S.C.s jobless rate falls to 8.6% in October
South Carolina’s unemployment rate tumbled .5 percent in October to 8.6 percent, its lowest level in four years and a full percentage point lower than in August.
COUNTY OCT. ’12 SEPT. ’12 OCT. ’11
Berkeley 7.4 7.3 9.3
Charleston 6.5 6.5 8.0
Dorchester 6.7 6.7 8.1
Charleston metro 6.7 6.8 8.3
South Carolina 8.6 9.1 10.0
The state Department of Employment and Workforce reported Tuesday that the number of people unemployed decreased from September to October by about 11,000, while the number of those with jobs climbed by about 15,000.
Combined with the state’s labor force, which witnessed a modest increase of 3,891 people to about 2.14 million, the numbers lined up to bring down the state’s jobless rate ahead of the holiday hiring season.
While state jobs director Abraham J. Turner welcomed the second consecutive monthly decline, he noted more must be done to lower the jobless rate further.
“While this is certainly welcome news, DEW will continue to work diligently with businesses as it remains steadfast and focused on its efforts to put South Carolinians back to work,” he said.
Nationally, the rate rose slightly to 7.9 percent from 7.8 percent in September as more people re-entered the labor force.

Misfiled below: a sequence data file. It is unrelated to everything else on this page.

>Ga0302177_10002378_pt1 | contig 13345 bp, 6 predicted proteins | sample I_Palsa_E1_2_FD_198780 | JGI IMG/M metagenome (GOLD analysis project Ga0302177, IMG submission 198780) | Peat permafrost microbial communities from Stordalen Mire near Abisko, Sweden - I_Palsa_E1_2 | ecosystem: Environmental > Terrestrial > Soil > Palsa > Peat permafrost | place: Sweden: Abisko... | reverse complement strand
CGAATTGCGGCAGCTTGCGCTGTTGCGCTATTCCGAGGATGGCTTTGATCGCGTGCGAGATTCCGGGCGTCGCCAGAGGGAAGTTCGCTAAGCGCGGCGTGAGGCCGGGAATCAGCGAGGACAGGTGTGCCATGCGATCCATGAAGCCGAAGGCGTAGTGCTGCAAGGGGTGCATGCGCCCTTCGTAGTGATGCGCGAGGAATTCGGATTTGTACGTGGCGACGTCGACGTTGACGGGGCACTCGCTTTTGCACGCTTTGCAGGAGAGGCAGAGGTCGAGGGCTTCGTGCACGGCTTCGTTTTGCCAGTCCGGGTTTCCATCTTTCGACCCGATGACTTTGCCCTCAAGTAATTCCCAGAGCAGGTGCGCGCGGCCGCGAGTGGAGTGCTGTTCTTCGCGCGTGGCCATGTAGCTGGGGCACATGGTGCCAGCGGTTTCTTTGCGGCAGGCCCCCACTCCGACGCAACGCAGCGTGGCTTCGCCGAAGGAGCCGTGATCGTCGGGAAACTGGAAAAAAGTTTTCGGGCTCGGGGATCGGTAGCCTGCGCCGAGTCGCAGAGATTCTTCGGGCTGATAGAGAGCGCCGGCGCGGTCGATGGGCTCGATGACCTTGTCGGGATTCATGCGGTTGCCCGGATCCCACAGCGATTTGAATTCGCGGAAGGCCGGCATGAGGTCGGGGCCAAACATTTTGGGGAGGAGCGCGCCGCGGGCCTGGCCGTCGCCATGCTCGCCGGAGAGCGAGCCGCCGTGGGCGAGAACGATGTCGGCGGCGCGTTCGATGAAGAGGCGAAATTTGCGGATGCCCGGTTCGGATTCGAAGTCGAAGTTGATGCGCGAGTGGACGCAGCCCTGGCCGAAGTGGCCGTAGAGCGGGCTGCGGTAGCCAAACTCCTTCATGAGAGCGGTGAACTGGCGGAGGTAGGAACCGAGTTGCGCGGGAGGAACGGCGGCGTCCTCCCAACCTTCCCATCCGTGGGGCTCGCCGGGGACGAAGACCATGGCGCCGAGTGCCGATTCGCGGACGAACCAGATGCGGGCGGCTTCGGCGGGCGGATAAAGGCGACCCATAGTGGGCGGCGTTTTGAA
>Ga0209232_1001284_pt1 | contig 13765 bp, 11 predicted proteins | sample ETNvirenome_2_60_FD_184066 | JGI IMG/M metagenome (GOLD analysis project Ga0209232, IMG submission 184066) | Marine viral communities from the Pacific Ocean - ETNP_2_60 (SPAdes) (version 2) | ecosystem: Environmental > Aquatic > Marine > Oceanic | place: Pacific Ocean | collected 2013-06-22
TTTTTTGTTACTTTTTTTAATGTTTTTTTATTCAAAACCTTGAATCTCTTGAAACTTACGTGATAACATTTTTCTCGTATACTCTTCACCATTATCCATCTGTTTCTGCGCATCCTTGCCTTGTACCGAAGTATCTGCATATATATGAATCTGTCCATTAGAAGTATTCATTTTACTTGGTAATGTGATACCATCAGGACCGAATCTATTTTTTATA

Government added the most jobs in October in South Carolina, with 5,100 more than the previous month. Most of those were in education.
Trade, transportation and utilities added 1,900 jobs while financial services tacked on another 1,300. Education and health services put 1,200 others to work while construction added 900 jobs.
The state jobs department attributed the increases to a growth in trade ahead of the holidays and more demand for private educational and specialty trade contractor services.
On the downside, the hospitality industry shed 400 jobs as the tourism season wound down and information lost 200 others with less demand in publishing and information distribution.
Mining, logging, manufacturing, and professional and business services sectors held steady during October.
Steve Slifer, a Charleston-based economist and owner of NumberNomics, said the data shows employers could be waiting to see the financial health of the country with unresolved issues such as the nation’s “financial cliff.”
“They’re in a holding pattern and trying to clarify some of this uncertainty,” he said.
In the Charleston metro area, joblessness fell to 6.7 percent from 6.8 percent in September. Last year, the region’s jobless rate was 8.3 percent.
Charleston County’s jobless rate held steady at 6.5 percent last month as did Dorchester County’s rate of 6.7 percent. Berkeley County’s rate rose slightly to 7.4 percent from 7.3 percent in September.
Berkeley County, which has held the highest unemployment rate among the three counties in the Charleston region, showed improvement compared to the 9.3 percent jobless rate in October 2011.
Rural Allendale County reported the state’s highest unemployment rate of 16.6 percent while Lexington County in the Midlands posted the lowest rate of 6.3 percent.
Tyrone Richardson contributed to this report.
Reach Warren L. Wise at 937-5524 or twitter.com/warrenlancewise